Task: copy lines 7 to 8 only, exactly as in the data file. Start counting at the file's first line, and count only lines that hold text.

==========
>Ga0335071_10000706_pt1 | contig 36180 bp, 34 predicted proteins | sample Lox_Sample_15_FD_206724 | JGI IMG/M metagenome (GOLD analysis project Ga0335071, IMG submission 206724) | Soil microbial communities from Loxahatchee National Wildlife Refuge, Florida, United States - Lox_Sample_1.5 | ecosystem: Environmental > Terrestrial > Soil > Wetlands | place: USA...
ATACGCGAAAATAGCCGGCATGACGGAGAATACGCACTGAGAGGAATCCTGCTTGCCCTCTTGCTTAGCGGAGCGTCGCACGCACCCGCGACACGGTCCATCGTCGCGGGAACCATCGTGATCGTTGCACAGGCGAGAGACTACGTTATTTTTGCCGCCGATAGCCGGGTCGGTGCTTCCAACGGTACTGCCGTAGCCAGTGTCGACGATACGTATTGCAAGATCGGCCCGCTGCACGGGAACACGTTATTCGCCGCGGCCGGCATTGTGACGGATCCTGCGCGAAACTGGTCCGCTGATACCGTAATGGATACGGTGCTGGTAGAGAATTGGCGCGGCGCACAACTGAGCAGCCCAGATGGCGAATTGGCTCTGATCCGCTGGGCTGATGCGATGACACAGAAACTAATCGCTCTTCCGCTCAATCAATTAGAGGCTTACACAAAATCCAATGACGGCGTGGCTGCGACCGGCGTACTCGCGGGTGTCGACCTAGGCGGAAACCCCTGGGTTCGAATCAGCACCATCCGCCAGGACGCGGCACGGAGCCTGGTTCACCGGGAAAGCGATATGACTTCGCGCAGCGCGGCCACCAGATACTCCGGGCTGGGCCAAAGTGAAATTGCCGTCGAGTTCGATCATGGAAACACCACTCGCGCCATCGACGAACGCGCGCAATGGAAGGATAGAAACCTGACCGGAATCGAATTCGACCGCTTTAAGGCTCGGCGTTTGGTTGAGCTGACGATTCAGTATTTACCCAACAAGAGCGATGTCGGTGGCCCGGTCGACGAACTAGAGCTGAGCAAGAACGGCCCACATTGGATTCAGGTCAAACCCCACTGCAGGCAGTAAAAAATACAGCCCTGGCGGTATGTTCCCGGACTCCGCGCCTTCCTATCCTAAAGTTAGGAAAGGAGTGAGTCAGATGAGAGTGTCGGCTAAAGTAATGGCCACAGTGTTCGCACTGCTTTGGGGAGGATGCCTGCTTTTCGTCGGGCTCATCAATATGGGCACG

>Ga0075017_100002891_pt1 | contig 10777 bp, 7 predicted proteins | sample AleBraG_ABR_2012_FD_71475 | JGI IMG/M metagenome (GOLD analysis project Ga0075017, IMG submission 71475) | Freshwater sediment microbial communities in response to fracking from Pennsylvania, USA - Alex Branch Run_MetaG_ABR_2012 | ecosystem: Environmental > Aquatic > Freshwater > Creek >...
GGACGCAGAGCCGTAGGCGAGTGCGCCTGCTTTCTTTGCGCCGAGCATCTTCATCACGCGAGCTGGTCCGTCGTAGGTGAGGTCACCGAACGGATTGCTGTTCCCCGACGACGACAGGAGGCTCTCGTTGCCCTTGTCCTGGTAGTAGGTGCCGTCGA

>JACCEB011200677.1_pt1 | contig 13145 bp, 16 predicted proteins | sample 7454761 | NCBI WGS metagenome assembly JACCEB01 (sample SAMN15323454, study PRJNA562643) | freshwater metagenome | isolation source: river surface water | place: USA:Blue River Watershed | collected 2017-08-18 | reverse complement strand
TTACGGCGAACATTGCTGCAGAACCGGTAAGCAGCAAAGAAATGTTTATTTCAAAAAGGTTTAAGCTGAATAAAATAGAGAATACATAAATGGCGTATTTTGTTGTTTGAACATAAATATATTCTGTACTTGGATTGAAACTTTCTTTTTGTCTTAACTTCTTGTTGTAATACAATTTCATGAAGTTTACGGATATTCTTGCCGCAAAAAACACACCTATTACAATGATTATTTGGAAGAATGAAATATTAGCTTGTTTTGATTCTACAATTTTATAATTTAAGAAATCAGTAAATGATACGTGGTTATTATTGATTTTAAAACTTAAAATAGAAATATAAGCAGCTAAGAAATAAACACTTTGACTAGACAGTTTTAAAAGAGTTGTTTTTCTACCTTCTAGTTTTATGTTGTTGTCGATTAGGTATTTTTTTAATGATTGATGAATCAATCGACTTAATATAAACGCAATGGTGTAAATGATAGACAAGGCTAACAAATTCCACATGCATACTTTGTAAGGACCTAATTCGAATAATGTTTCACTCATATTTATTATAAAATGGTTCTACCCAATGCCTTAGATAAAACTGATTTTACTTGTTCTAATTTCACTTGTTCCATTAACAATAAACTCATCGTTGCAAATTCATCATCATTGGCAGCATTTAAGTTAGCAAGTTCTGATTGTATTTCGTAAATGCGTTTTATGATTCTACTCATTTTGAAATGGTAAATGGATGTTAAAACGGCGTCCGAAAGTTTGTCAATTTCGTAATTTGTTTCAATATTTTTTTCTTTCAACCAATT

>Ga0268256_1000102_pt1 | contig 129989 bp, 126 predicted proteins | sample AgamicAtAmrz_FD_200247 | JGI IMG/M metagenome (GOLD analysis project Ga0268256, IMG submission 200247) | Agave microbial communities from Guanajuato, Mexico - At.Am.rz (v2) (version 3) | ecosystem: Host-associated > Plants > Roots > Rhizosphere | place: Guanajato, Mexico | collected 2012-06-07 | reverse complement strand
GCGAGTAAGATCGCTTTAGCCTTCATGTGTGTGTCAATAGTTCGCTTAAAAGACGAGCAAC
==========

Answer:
>Ga0268256_1000102_pt1 | contig 129989 bp, 126 predicted proteins | sample AgamicAtAmrz_FD_200247 | JGI IMG/M metagenome (GOLD analysis project Ga0268256, IMG submission 200247) | Agave microbial communities from Guanajuato, Mexico - At.Am.rz (v2) (version 3) | ecosystem: Host-associated > Plants > Roots > Rhizosphere | place: Guanajato, Mexico | collected 2012-06-07 | reverse complement strand
GCGAGTAAGATCGCTTTAGCCTTCATGTGTGTGTCAATAGTTCGCTTAAAAGACGAGCAAC